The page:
Looking for a short story I read in a second-hand book in the 1990s.

Humanity has a faster-than-light drive that is mostly reliable, but occasionally a ship simply vanishes without trace. I think the drive works by jumps, as in, set destination, activate drive, appear at destination.

One ship uses the drive and ends up in something resembling completely empty space - no stars or other reference points, and no way to determine where they are or whether they're moving. Either they can't use the FTL drive or it doesn't make any difference.

The crew realise they're lost and most of them give up hope, but the captain has a strong sense of duty and insists on doing his job as far as possible. This includes filling in the ship's log in minute detail, despite objections from the crew who say it's pointless. He then either enters stasis or dies.

The captain is revived in the far future. He is told that the ships that vanished accidentally jumped to points outside the universe; that they were periodically found as the expanding universe reached them; and that the information in the log had, finally, allowed them to figure out what had been going wrong, so that no more ships would be lost.


1 Answer 1


Ultima Thule, a short story by Eric Frank Russell, first published in Astounding Science Fiction, October 1951, available at the Internet Archive. You may have read it in one of these compilations.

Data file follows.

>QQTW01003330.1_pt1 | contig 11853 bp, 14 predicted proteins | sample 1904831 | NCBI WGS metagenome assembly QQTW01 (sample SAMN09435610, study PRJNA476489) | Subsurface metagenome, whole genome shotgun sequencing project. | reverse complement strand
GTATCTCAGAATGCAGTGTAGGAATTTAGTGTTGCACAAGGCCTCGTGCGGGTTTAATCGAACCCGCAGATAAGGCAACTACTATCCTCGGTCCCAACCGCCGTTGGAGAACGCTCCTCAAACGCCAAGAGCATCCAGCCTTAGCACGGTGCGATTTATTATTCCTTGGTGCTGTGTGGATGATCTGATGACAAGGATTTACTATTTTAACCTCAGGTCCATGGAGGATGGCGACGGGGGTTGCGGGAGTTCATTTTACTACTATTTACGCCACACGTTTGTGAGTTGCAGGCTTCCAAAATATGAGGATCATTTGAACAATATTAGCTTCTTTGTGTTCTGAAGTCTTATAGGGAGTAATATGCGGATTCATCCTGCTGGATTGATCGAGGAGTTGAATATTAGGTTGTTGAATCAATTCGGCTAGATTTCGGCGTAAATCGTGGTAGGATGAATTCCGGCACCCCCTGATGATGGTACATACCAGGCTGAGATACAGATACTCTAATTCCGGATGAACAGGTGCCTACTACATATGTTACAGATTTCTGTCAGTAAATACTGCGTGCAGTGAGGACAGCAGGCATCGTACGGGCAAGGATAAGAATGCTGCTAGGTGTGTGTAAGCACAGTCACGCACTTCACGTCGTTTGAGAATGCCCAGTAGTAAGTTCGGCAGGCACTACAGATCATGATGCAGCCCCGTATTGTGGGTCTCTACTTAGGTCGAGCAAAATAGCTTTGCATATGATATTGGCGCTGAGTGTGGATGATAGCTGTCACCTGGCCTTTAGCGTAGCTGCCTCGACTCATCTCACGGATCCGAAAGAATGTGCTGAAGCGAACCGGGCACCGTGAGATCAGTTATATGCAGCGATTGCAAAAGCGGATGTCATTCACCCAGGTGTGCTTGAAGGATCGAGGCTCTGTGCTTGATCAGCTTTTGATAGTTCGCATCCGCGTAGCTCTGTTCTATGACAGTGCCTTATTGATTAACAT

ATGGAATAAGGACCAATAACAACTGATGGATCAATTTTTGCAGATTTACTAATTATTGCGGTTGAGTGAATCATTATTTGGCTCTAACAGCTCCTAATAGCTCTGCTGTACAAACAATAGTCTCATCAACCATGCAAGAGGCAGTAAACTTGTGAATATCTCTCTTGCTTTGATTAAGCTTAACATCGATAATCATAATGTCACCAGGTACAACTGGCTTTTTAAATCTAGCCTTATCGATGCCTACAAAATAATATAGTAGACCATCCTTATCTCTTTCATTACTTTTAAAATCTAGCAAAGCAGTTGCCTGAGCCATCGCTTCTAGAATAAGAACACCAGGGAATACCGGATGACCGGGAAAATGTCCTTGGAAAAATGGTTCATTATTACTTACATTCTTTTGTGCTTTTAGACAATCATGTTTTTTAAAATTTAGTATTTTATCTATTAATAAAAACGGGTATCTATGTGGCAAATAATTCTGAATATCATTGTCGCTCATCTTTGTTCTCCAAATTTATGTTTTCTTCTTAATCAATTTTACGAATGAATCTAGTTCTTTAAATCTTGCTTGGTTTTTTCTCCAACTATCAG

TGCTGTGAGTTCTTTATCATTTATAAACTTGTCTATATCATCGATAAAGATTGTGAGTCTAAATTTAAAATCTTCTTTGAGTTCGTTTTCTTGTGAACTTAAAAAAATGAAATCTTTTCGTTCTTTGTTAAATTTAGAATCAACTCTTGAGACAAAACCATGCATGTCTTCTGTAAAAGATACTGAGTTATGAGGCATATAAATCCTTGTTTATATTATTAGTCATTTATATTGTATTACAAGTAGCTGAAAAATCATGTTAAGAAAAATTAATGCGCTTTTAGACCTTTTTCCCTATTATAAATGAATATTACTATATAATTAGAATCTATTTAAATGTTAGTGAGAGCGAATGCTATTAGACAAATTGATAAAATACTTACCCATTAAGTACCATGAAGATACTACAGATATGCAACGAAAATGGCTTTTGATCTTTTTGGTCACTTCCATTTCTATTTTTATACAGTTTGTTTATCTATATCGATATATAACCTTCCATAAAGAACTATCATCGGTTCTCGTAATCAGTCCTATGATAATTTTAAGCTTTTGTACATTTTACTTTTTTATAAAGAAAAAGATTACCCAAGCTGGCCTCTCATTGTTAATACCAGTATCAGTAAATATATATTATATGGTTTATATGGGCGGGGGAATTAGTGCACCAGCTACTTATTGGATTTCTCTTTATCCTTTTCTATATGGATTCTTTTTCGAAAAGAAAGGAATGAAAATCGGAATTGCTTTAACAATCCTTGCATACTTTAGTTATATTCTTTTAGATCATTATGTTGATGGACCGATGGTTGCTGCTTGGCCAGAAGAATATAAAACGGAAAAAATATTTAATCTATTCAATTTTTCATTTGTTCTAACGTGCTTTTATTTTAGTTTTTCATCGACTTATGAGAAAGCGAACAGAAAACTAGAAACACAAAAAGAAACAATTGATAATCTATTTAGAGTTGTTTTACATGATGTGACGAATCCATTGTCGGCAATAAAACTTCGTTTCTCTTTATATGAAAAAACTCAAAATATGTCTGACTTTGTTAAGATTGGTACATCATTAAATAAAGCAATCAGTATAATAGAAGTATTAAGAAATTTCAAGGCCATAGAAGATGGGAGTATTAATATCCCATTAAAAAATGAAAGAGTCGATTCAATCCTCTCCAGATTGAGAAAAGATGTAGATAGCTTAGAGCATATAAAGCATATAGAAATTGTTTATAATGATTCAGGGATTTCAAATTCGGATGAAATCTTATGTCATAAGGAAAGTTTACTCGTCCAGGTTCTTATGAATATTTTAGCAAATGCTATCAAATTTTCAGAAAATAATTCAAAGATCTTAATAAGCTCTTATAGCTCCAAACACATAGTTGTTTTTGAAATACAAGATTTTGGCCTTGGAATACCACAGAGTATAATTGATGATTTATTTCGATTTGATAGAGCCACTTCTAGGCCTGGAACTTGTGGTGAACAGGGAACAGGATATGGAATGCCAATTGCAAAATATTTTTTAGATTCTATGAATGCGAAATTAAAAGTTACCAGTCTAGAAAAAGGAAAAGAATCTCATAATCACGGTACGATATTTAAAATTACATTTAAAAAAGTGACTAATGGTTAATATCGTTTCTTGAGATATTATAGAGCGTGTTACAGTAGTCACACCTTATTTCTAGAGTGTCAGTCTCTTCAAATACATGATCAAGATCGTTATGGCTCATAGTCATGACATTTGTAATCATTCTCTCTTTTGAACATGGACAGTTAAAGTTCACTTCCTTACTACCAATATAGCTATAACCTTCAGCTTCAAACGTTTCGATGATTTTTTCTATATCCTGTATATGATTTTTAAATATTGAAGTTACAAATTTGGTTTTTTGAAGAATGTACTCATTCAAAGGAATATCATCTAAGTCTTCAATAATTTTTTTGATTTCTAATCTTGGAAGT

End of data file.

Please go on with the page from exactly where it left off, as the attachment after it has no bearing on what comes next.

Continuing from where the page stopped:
"One must do something or go nuts. Besides, it is better to live in hope than die in despair."

"Precisely!" Vanderveen twisted back to his desk, resumed writing, his pen going scratch-scratch. "So I accept to the very last my responsibilities as ship commander. And remote though the chance may be, a full and complete account of what occurred may be useful to somebody some day. If it served to save the skin of only one ignorant savage it would not be in vain."

Log-filling. It may be useful some day, somewhere, somehow. The dull grind of routine when life has dribbled away to a mere three weeks, perhaps less. The multi-million to one hope of providing salvation for some barbarian a thousand generations unborn. An impossible longshot aimed to help one ship, one sailor at a far-distant time when hyperdrives might be hopelessly antiquated and all the multitudinous existences accurately measured, weighed, estimated.

"The least one can do," added Vanderveen, by way of afterthought, "is one's duty to the last—as one deems it."

[.. . .]

Questions formed haltingly in his mind. Where am I? Who are these? How did I get here?

They must have been able to read his thoughts, for they responded, "There can be no deliberate escape from non-space. But Creation expands into it at tremendous rate. Eventually its limits reached your vessel—and life reclaimed its own."

That was far too much for him to absorb at such a moment. He made no attempt to grapple with the concept, but listened as they went on.

"So ships come back now and again, centuries apart, like relics from the dawn of history. Yours proved to be a treasure of value beyond compute, for it contained essential data which will enable us to prevent further disappearances. There will be no more lost vessels, no more, no more."

  • Good call. It's awesome that he had a "pen" :)
    – Fattie
    Commented Mar 24 at 12:51
  • That's the one alright - well spotted! Commented Mar 25 at 10:00

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